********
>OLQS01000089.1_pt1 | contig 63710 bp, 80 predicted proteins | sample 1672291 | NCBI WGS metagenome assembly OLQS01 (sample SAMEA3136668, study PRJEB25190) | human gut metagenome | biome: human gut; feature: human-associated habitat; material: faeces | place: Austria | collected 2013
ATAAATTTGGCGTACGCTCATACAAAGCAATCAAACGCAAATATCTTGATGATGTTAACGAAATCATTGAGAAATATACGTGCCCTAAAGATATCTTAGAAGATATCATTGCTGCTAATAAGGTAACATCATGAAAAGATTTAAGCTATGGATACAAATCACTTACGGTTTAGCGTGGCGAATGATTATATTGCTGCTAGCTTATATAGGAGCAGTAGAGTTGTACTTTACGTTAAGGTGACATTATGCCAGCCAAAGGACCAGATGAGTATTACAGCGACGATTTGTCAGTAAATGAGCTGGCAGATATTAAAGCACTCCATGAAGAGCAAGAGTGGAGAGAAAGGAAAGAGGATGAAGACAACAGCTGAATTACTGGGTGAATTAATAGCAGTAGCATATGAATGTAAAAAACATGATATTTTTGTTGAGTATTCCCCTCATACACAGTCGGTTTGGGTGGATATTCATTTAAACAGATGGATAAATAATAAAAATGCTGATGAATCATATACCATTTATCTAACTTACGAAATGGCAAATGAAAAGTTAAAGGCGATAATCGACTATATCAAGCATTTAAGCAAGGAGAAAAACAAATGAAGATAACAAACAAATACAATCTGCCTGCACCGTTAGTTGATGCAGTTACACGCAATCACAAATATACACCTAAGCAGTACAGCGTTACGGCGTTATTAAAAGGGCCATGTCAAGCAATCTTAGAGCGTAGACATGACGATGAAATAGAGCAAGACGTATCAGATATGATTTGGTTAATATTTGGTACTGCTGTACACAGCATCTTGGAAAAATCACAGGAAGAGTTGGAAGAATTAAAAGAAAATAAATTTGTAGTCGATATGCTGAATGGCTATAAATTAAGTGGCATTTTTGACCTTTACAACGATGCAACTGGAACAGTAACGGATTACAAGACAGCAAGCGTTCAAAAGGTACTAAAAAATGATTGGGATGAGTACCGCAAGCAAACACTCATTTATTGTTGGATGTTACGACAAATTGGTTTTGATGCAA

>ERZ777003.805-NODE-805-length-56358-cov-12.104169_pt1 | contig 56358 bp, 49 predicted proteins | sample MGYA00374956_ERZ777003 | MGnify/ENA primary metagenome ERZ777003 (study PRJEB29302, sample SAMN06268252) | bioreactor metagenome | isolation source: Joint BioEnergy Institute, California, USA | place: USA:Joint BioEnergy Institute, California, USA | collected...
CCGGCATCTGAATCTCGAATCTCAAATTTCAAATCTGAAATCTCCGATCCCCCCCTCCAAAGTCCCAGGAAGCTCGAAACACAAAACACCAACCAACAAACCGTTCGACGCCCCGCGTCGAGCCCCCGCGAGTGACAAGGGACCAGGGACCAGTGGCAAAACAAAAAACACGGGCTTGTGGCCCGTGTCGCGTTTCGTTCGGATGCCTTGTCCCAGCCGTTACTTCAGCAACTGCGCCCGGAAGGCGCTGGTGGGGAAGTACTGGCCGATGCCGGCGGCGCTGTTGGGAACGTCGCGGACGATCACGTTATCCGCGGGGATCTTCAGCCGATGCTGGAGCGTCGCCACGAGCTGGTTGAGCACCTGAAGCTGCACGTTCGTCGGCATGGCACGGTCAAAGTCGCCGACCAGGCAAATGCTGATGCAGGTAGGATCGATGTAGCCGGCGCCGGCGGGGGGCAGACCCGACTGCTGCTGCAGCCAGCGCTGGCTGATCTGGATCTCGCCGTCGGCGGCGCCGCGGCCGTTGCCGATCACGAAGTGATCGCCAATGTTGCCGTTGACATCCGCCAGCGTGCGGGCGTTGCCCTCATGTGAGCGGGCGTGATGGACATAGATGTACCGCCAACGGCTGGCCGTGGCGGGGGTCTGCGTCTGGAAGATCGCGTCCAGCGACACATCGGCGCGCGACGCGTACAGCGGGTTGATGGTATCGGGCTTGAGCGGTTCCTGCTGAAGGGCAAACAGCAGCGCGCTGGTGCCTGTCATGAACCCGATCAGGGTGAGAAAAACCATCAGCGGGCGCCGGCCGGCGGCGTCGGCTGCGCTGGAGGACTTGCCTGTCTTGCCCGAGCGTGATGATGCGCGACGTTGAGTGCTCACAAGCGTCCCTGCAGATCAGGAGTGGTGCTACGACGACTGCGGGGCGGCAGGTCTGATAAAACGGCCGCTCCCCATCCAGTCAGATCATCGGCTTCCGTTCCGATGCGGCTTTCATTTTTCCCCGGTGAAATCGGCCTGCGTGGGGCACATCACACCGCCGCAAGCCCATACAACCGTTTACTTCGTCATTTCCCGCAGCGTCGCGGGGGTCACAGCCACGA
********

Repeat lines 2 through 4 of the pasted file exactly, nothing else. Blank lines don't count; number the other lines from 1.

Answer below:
ATAAATTTGGCGTACGCTCATACAAAGCAATCAAACGCAAATATCTTGATGATGTTAACGAAATCATTGAGAAATATACGTGCCCTAAAGATATCTTAGAAGATATCATTGCTGCTAATAAGGTAACATCATGAAAAGATTTAAGCTATGGATACAAATCACTTACGGTTTAGCGTGGCGAATGATTATATTGCTGCTAGCTTATATAGGAGCAGTAGAGTTGTACTTTACGTTAAGGTGACATTATGCCAGCCAAAGGACCAGATGAGTATTACAGCGACGATTTGTCAGTAAATGAGCTGGCAGATATTAAAGCACTCCATGAAGAGCAAGAGTGGAGAGAAAGGAAAGAGGATGAAGACAACAGCTGAATTACTGGGTGAATTAATAGCAGTAGCATATGAATGTAAAAAACATGATATTTTTGTTGAGTATTCCCCTCATACACAGTCGGTTTGGGTGGATATTCATTTAAACAGATGGATAAATAATAAAAATGCTGATGAATCATATACCATTTATCTAACTTACGAAATGGCAAATGAAAAGTTAAAGGCGATAATCGACTATATCAAGCATTTAAGCAAGGAGAAAAACAAATGAAGATAACAAACAAATACAATCTGCCTGCACCGTTAGTTGATGCAGTTACACGCAATCACAAATATACACCTAAGCAGTACAGCGTTACGGCGTTATTAAAAGGGCCATGTCAAGCAATCTTAGAGCGTAGACATGACGATGAAATAGAGCAAGACGTATCAGATATGATTTGGTTAATATTTGGTACTGCTGTACACAGCATCTTGGAAAAATCACAGGAAGAGTTGGAAGAATTAAAAGAAAATAAATTTGTAGTCGATATGCTGAATGGCTATAAATTAAGTGGCATTTTTGACCTTTACAACGATGCAACTGGAACAGTAACGGATTACAAGACAGCAAGCGTTCAAAAGGTACTAAAAAATGATTGGGATGAGTACCGCAAGCAAACACTCATTTATTGTTGGATGTTACGACAAATTGGTTTTGATGCAA

>ERZ777003.805-NODE-805-length-56358-cov-12.104169_pt1 | contig 56358 bp, 49 predicted proteins | sample MGYA00374956_ERZ777003 | MGnify/ENA primary metagenome ERZ777003 (study PRJEB29302, sample SAMN06268252) | bioreactor metagenome | isolation source: Joint BioEnergy Institute, California, USA | place: USA:Joint BioEnergy Institute, California, USA | collected...
CCGGCATCTGAATCTCGAATCTCAAATTTCAAATCTGAAATCTCCGATCCCCCCCTCCAAAGTCCCAGGAAGCTCGAAACACAAAACACCAACCAACAAACCGTTCGACGCCCCGCGTCGAGCCCCCGCGAGTGACAAGGGACCAGGGACCAGTGGCAAAACAAAAAACACGGGCTTGTGGCCCGTGTCGCGTTTCGTTCGGATGCCTTGTCCCAGCCGTTACTTCAGCAACTGCGCCCGGAAGGCGCTGGTGGGGAAGTACTGGCCGATGCCGGCGGCGCTGTTGGGAACGTCGCGGACGATCACGTTATCCGCGGGGATCTTCAGCCGATGCTGGAGCGTCGCCACGAGCTGGTTGAGCACCTGAAGCTGCACGTTCGTCGGCATGGCACGGTCAAAGTCGCCGACCAGGCAAATGCTGATGCAGGTAGGATCGATGTAGCCGGCGCCGGCGGGGGGCAGACCCGACTGCTGCTGCAGCCAGCGCTGGCTGATCTGGATCTCGCCGTCGGCGGCGCCGCGGCCGTTGCCGATCACGAAGTGATCGCCAATGTTGCCGTTGACATCCGCCAGCGTGCGGGCGTTGCCCTCATGTGAGCGGGCGTGATGGACATAGATGTACCGCCAACGGCTGGCCGTGGCGGGGGTCTGCGTCTGGAAGATCGCGTCCAGCGACACATCGGCGCGCGACGCGTACAGCGGGTTGATGGTATCGGGCTTGAGCGGTTCCTGCTGAAGGGCAAACAGCAGCGCGCTGGTGCCTGTCATGAACCCGATCAGGGTGAGAAAAACCATCAGCGGGCGCCGGCCGGCGGCGTCGGCTGCGCTGGAGGACTTGCCTGTCTTGCCCGAGCGTGATGATGCGCGACGTTGAGTGCTCACAAGCGTCCCTGCAGATCAGGAGTGGTGCTACGACGACTGCGGGGCGGCAGGTCTGATAAAACGGCCGCTCCCCATCCAGTCAGATCATCGGCTTCCGTTCCGATGCGGCTTTCATTTTTCCCCGGTGAAATCGGCCTGCGTGGGGCACATCACACCGCCGCAAGCCCATACAACCGTTTACTTCGTCATTTCCCGCAGCGTCGCGGGGGTCACAGCCACGA